Getting your customers to come back for more and keeping them coming back is a frequently discussed topic in the marketing world. The most profitable businesses are built on this strategy, and I have a simple approach to this challenge that could change the way you look at customer loyalty.
Earning your second sale with a client has as much to do with the way you generated the lead, presented your value proposition and turned the prospect into a client as it does with any technique you employ after the sale.
Customer loyalty is often a natural byproduct of targeting the right client with the right solution and setting and exceeding their expectations throughout the sales or lead conversion process.
A lead conversion system relies on three distinct components:
1. Discovery: The central goal here is to find out if a prospect actually fits your ideal target market. If you've done a good job of marketing up to this point, you'll usually attract qualified prospects. Your lead conversion system should help you quickly assess each prospect so you can continue to meet the expectations you've set with your initial lead generation activity, which generally consists of a process or script used when a prospect calls or sends in a web lead.
2. Presentation: Whether it's across the desk or over the phone, most businesses need to present some kind of offer to the potential buyer. The Duct Tape Marketing tool of choice for this step is something I call "an internal seminar"--a quasiscripted presentation made during your initial client meeting. Everyone who presents to the potential customer should use the same presentation.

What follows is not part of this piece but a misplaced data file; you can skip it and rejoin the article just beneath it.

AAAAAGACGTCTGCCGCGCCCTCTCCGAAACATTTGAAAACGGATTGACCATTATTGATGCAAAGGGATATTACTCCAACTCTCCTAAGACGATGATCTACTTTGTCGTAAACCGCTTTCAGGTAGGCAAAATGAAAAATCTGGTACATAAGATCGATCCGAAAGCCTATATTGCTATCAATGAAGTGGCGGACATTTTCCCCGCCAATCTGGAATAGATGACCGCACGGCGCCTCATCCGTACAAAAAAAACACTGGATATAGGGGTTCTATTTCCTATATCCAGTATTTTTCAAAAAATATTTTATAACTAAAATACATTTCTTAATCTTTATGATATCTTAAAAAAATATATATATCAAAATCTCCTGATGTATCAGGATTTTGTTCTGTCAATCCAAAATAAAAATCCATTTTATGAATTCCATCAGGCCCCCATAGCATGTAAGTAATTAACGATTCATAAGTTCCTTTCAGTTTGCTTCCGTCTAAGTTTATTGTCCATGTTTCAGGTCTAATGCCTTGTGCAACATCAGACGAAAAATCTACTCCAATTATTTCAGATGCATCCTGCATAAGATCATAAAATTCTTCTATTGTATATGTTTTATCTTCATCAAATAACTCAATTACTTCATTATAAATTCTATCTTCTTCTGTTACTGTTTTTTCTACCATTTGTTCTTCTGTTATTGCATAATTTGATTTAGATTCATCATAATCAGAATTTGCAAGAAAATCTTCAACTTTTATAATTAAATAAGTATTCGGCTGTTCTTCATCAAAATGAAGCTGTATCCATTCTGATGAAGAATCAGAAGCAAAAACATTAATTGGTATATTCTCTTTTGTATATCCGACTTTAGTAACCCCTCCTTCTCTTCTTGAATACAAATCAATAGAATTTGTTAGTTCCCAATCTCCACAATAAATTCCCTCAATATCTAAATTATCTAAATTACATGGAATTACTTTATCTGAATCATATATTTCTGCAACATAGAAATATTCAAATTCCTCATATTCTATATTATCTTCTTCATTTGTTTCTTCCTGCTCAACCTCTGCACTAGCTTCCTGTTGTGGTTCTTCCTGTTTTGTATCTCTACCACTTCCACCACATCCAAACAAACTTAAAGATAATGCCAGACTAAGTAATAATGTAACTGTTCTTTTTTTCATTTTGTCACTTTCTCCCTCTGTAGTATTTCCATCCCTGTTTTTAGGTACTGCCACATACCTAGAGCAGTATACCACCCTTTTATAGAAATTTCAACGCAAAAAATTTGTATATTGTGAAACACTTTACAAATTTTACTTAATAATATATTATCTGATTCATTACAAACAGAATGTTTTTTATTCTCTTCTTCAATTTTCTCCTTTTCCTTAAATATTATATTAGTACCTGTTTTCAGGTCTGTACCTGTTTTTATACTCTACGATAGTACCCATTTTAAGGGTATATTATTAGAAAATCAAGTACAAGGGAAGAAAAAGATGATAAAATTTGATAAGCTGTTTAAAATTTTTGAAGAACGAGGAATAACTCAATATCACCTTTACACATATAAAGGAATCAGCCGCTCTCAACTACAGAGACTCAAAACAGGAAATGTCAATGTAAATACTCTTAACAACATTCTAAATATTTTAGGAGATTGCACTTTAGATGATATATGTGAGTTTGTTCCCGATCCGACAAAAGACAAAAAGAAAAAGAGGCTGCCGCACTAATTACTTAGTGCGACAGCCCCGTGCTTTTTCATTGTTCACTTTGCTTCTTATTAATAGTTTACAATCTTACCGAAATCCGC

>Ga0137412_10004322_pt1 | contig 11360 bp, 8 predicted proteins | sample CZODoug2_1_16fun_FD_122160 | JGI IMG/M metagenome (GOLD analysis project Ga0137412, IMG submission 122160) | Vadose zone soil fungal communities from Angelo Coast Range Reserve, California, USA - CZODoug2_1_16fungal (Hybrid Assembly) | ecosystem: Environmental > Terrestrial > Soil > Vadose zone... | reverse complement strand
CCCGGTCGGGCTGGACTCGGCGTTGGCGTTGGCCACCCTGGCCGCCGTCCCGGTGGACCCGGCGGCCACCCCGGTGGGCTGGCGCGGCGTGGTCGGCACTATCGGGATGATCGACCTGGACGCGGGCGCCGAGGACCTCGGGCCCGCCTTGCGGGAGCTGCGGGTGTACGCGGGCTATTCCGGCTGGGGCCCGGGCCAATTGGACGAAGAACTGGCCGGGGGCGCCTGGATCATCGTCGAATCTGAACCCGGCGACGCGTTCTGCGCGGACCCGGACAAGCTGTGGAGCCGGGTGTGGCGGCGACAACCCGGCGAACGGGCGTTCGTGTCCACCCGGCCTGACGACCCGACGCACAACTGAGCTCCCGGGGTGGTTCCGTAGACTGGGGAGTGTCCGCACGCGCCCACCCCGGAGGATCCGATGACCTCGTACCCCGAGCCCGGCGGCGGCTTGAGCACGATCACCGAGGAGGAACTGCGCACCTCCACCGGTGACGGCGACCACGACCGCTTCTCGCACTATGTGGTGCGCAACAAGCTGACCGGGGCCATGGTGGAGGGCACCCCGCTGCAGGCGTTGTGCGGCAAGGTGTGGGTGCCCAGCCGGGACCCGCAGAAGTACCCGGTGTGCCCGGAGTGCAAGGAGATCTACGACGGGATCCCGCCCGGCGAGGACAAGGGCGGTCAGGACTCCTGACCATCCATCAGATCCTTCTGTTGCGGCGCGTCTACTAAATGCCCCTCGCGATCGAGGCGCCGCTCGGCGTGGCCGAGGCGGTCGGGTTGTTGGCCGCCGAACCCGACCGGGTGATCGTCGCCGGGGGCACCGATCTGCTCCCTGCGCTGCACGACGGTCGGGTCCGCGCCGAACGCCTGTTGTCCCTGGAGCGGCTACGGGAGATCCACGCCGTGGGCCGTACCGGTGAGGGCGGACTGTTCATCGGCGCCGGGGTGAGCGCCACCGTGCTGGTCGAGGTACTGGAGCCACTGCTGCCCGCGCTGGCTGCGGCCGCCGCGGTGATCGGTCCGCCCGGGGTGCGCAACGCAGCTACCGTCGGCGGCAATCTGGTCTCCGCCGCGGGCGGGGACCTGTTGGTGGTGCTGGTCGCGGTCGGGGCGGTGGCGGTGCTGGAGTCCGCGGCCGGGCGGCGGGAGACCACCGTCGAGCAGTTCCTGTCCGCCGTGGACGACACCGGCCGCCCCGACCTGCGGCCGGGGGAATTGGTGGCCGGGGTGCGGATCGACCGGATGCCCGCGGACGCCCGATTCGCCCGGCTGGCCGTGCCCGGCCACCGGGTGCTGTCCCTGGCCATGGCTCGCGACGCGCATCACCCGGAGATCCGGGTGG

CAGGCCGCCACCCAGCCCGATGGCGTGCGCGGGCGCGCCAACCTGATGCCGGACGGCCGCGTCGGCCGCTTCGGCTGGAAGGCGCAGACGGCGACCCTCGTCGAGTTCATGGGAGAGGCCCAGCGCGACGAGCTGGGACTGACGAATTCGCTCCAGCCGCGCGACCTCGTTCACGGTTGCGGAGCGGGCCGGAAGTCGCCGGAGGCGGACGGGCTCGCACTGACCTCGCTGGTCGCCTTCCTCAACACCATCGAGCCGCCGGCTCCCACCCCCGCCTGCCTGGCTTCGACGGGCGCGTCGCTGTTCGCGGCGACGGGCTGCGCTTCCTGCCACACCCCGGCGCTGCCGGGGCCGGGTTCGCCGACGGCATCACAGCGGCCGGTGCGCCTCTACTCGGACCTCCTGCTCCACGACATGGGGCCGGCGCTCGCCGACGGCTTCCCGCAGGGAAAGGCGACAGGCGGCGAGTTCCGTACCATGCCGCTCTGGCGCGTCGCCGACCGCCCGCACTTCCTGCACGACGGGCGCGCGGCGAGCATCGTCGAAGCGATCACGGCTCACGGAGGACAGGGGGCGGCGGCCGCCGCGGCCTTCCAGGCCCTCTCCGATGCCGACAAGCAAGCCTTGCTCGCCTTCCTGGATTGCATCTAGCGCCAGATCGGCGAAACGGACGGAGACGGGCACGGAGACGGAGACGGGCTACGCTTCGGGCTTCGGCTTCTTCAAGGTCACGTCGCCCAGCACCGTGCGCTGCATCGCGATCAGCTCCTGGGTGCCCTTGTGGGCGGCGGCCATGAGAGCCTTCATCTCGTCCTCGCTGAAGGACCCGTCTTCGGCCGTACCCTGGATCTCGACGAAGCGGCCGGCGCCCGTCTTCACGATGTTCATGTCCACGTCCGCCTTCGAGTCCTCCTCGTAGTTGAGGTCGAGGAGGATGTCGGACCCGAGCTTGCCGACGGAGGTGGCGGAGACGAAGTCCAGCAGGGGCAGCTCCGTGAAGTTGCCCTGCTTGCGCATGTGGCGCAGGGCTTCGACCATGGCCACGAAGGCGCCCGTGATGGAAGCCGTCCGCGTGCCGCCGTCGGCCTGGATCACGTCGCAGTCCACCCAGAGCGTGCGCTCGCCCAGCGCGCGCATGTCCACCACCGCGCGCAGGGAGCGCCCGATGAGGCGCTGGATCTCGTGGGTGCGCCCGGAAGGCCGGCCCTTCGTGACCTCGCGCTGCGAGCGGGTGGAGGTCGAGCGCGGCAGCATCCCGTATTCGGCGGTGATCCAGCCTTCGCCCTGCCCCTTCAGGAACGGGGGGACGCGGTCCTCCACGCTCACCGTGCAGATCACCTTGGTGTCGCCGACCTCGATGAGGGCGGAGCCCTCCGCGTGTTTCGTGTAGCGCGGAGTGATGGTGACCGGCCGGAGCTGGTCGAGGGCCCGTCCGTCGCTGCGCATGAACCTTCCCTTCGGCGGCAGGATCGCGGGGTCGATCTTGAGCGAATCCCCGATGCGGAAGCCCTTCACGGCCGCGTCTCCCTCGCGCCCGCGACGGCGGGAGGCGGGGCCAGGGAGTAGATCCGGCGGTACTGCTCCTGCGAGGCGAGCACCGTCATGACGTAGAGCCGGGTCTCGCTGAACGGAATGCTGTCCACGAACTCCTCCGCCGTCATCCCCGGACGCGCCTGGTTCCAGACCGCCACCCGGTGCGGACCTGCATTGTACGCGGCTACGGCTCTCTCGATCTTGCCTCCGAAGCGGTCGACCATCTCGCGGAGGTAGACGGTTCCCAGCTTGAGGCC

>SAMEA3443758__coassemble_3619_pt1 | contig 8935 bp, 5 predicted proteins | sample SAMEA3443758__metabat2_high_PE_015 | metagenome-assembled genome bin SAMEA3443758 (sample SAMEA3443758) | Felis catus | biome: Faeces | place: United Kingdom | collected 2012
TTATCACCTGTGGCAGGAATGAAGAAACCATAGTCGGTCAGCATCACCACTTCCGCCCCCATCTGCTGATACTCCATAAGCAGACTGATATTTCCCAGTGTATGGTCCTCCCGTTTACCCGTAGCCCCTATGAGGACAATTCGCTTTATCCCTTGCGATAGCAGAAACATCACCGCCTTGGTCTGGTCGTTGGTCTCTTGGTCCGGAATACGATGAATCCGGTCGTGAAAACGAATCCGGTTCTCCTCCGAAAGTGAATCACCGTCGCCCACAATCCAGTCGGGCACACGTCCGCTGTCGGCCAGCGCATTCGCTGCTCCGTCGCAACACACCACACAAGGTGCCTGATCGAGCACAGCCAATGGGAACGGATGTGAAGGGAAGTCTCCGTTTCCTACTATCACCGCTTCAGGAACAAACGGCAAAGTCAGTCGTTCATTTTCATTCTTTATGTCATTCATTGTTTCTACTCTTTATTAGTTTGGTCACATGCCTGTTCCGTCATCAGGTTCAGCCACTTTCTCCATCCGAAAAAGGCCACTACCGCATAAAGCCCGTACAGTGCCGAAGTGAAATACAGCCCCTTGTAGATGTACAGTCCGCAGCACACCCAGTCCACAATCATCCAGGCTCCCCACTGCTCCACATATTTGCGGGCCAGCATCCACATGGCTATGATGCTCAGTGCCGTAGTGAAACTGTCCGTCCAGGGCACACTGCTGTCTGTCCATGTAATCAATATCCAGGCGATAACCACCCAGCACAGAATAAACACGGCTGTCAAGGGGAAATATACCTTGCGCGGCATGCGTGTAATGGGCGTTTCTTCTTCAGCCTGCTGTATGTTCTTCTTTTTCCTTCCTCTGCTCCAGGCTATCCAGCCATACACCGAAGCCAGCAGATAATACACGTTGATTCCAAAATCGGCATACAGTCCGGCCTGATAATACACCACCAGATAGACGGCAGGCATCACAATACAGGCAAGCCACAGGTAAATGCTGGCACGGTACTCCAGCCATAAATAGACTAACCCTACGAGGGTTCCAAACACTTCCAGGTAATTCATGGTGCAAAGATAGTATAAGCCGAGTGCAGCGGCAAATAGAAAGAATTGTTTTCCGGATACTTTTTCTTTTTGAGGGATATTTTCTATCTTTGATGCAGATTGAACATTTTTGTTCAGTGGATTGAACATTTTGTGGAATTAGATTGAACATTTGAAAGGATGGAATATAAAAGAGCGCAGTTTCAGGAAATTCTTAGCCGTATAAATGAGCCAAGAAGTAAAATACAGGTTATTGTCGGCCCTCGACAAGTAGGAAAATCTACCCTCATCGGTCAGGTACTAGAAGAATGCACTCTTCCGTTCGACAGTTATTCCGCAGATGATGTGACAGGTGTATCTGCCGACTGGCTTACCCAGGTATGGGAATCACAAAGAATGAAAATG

3. Transaction: The final leg of the lead conversion system is a planned "first purchase" transaction process--a well-thought-out and consistently executed way to take an order, deliver goods or execute an agreement. Put a little flair into this sometimes-awkward step in the relationship-building process, and you'll be well on your way to orders two and three.
Many entrepreneurs spend months chasing new customers, but they have no processes in place to make sure they meet and exceed expectations after they land a customer. When clients sign on with your company, show them how to get the most from the new relationship or product with a new-customer kit. That's right--your educational marketing approach doesn't end once you make a sale. Your new-customer kit should include the following information:
- What was agreed on today
- How we invoice for our work
- A copy of our invoice
- What we need from you to get started
- How to get the most from your new product/service
- How to contact us if you have a question
- What to expect from us next
Nothing derails a client relationship faster than failing to set and meet your customer's initial expectations. Creating a series of documents and having a system that allows you to communicate this information demonstrates a level of professionalism that many businesses lack. This is a customer loyalty-generating system based on solid marketing principles that anyone in your firm can operate.
John Jantsch is a veteran marketing coach, award-winning blogger and author of Duct Tape Marketing: The World's Most Practical Small Business Marketing Guide. Find out more at ducttapemarketing.com.